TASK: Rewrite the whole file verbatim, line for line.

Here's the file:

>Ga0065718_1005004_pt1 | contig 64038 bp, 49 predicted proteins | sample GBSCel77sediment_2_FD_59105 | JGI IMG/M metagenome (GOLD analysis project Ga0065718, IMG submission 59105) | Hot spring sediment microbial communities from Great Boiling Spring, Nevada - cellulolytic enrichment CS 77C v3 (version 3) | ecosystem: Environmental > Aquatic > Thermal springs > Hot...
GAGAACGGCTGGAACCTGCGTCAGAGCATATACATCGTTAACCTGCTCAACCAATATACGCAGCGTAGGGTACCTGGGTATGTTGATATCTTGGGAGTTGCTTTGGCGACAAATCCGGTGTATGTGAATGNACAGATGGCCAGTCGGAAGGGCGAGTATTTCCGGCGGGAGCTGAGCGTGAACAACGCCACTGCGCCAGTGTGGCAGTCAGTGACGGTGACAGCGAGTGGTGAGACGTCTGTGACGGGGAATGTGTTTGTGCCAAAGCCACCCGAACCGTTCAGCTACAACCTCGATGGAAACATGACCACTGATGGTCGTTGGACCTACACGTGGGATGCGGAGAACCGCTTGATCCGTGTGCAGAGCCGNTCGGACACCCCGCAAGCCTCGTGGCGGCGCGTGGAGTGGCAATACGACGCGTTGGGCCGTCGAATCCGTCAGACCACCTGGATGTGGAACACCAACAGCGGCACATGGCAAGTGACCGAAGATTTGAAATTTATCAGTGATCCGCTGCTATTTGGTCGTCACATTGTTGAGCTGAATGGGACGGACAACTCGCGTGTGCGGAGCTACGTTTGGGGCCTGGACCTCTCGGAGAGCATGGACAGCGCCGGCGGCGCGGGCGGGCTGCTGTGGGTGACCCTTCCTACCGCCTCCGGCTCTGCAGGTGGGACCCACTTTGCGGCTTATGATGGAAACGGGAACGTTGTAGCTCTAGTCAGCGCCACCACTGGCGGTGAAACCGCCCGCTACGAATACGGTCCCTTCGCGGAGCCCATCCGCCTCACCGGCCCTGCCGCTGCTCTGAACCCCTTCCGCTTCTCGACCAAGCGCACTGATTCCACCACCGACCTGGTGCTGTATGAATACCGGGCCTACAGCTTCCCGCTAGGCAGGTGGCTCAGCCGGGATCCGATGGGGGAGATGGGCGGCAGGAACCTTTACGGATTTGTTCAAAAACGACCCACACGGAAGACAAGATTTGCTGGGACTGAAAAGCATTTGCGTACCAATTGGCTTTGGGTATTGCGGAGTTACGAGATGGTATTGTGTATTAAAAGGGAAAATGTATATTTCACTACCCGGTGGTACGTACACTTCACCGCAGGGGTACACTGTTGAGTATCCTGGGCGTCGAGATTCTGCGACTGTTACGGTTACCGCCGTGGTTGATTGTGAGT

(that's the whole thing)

>Ga0065718_1005004_pt1 | contig 64038 bp, 49 predicted proteins | sample GBSCel77sediment_2_FD_59105 | JGI IMG/M metagenome (GOLD analysis project Ga0065718, IMG submission 59105) | Hot spring sediment microbial communities from Great Boiling Spring, Nevada - cellulolytic enrichment CS 77C v3 (version 3) | ecosystem: Environmental > Aquatic > Thermal springs > Hot...
GAGAACGGCTGGAACCTGCGTCAGAGCATATACATCGTTAACCTGCTCAACCAATATACGCAGCGTAGGGTACCTGGGTATGTTGATATCTTGGGAGTTGCTTTGGCGACAAATCCGGTGTATGTGAATGNACAGATGGCCAGTCGGAAGGGCGAGTATTTCCGGCGGGAGCTGAGCGTGAACAACGCCACTGCGCCAGTGTGGCAGTCAGTGACGGTGACAGCGAGTGGTGAGACGTCTGTGACGGGGAATGTGTTTGTGCCAAAGCCACCCGAACCGTTCAGCTACAACCTCGATGGAAACATGACCACTGATGGTCGTTGGACCTACACGTGGGATGCGGAGAACCGCTTGATCCGTGTGCAGAGCCGNTCGGACACCCCGCAAGCCTCGTGGCGGCGCGTGGAGTGGCAATACGACGCGTTGGGCCGTCGAATCCGTCAGACCACCTGGATGTGGAACACCAACAGCGGCACATGGCAAGTGACCGAAGATTTGAAATTTATCAGTGATCCGCTGCTATTTGGTCGTCACATTGTTGAGCTGAATGGGACGGACAACTCGCGTGTGCGGAGCTACGTTTGGGGCCTGGACCTCTCGGAGAGCATGGACAGCGCCGGCGGCGCGGGCGGGCTGCTGTGGGTGACCCTTCCTACCGCCTCCGGCTCTGCAGGTGGGACCCACTTTGCGGCTTATGATGGAAACGGGAACGTTGTAGCTCTAGTCAGCGCCACCACTGGCGGTGAAACCGCCCGCTACGAATACGGTCCCTTCGCGGAGCCCATCCGCCTCACCGGCCCTGCCGCTGCTCTGAACCCCTTCCGCTTCTCGACCAAGCGCACTGATTCCACCACCGACCTGGTGCTGTATGAATACCGGGCCTACAGCTTCCCGCTAGGCAGGTGGCTCAGCCGGGATCCGATGGGGGAGATGGGCGGCAGGAACCTTTACGGATTTGTTCAAAAACGACCCACACGGAAGACAAGATTTGCTGGGACTGAAAAGCATTTGCGTACCAATTGGCTTTGGGTATTGCGGAGTTACGAGATGGTATTGTGTATTAAAAGGGAAAATGTATATTTCACTACCCGGTGGTACGTACACTTCACCGCAGGGGTACACTGTTGAGTATCCTGGGCGTCGAGATTCTGCGACTGTTACGGTTACCGCCGTGGTTGATTGTGAGT